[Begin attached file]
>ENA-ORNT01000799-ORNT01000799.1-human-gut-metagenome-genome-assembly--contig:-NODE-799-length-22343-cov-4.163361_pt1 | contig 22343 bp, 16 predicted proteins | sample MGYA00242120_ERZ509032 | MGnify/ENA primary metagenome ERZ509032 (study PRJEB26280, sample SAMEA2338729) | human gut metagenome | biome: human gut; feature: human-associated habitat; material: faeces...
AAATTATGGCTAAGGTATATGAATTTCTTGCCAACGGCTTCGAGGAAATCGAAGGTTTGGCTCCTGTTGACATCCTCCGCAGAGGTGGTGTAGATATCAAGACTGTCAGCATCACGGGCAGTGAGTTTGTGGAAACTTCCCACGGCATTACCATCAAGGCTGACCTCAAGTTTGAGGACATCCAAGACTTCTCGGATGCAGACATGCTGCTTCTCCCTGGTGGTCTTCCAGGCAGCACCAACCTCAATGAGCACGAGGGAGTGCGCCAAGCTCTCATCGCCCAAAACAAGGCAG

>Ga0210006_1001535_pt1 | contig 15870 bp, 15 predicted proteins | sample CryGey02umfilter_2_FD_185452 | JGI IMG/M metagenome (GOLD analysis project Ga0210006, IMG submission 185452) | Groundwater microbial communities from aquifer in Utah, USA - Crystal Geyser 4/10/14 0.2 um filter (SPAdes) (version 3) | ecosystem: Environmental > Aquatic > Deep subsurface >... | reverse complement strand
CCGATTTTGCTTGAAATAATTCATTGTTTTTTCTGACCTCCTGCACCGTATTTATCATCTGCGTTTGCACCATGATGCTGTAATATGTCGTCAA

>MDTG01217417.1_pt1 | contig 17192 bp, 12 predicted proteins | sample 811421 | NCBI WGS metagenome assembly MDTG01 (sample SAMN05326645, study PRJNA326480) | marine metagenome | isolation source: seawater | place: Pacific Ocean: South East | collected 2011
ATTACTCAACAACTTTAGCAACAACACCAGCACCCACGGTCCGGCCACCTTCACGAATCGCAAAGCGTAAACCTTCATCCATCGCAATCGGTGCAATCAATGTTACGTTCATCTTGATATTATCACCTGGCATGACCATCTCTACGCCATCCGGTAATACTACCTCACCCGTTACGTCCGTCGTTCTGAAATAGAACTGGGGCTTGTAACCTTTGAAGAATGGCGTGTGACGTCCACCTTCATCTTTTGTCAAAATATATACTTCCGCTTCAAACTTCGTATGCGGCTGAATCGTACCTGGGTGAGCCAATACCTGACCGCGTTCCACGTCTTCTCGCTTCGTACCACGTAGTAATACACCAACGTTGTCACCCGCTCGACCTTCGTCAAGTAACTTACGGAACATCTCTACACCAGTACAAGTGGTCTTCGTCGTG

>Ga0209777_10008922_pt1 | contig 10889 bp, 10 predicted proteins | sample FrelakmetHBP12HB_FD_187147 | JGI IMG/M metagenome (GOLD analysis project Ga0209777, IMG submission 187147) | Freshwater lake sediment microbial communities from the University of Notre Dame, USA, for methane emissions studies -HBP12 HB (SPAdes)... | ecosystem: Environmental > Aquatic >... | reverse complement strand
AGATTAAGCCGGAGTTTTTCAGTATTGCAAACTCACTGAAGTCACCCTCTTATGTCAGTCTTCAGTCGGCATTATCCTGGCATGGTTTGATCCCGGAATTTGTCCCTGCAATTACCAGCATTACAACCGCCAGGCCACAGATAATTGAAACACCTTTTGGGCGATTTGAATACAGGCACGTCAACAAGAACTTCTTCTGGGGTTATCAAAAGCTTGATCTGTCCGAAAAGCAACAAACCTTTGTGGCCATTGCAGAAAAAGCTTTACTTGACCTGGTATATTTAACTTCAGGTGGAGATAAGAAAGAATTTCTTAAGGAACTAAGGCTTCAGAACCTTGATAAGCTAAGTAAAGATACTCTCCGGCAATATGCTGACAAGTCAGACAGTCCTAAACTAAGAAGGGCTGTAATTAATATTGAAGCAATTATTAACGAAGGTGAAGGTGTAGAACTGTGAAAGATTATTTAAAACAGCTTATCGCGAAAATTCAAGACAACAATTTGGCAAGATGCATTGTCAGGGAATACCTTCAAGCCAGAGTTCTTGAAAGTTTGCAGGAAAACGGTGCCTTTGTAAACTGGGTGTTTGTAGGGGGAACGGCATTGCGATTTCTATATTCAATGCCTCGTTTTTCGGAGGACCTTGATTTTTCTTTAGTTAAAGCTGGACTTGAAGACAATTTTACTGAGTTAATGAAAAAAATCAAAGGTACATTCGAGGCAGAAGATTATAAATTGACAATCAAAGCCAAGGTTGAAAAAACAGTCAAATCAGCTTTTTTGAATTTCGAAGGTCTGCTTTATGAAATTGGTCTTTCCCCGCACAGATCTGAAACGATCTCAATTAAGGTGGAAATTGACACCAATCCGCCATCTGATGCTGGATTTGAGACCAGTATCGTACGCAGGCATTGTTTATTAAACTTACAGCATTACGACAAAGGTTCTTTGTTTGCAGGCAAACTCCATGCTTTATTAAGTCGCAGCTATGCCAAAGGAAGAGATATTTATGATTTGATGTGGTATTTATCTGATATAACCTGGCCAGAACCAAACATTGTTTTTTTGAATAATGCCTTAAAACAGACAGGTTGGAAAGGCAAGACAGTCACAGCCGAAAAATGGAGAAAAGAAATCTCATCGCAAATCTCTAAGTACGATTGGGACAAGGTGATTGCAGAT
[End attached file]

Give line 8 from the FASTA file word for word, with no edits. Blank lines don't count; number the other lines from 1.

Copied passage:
AGATTAAGCCGGAGTTTTTCAGTATTGCAAACTCACTGAAGTCACCCTCTTATGTCAGTCTTCAGTCGGCATTATCCTGGCATGGTTTGATCCCGGAATTTGTCCCTGCAATTACCAGCATTACAACCGCCAGGCCACAGATAATTGAAACACCTTTTGGGCGATTTGAATACAGGCACGTCAACAAGAACTTCTTCTGGGGTTATCAAAAGCTTGATCTGTCCGAAAAGCAACAAACCTTTGTGGCCATTGCAGAAAAAGCTTTACTTGACCTGGTATATTTAACTTCAGGTGGAGATAAGAAAGAATTTCTTAAGGAACTAAGGCTTCAGAACCTTGATAAGCTAAGTAAAGATACTCTCCGGCAATATGCTGACAAGTCAGACAGTCCTAAACTAAGAAGGGCTGTAATTAATATTGAAGCAATTATTAACGAAGGTGAAGGTGTAGAACTGTGAAAGATTATTTAAAACAGCTTATCGCGAAAATTCAAGACAACAATTTGGCAAGATGCATTGTCAGGGAATACCTTCAAGCCAGAGTTCTTGAAAGTTTGCAGGAAAACGGTGCCTTTGTAAACTGGGTGTTTGTAGGGGGAACGGCATTGCGATTTCTATATTCAATGCCTCGTTTTTCGGAGGACCTTGATTTTTCTTTAGTTAAAGCTGGACTTGAAGACAATTTTACTGAGTTAATGAAAAAAATCAAAGGTACATTCGAGGCAGAAGATTATAAATTGACAATCAAAGCCAAGGTTGAAAAAACAGTCAAATCAGCTTTTTTGAATTTCGAAGGTCTGCTTTATGAAATTGGTCTTTCCCCGCACAGATCTGAAACGATCTCAATTAAGGTGGAAATTGACACCAATCCGCCATCTGATGCTGGATTTGAGACCAGTATCGTACGCAGGCATTGTTTATTAAACTTACAGCATTACGACAAAGGTTCTTTGTTTGCAGGCAAACTCCATGCTTTATTAAGTCGCAGCTATGCCAAAGGAAGAGATATTTATGATTTGATGTGGTATTTATCTGATATAACCTGGCCAGAACCAAACATTGTTTTTTTGAATAATGCCTTAAAACAGACAGGTTGGAAAGGCAAGACAGTCACAGCCGAAAAATGGAGAAAAGAAATCTCATCGCAAATCTCTAAGTACGATTGGGACAAGGTGATTGCAGAT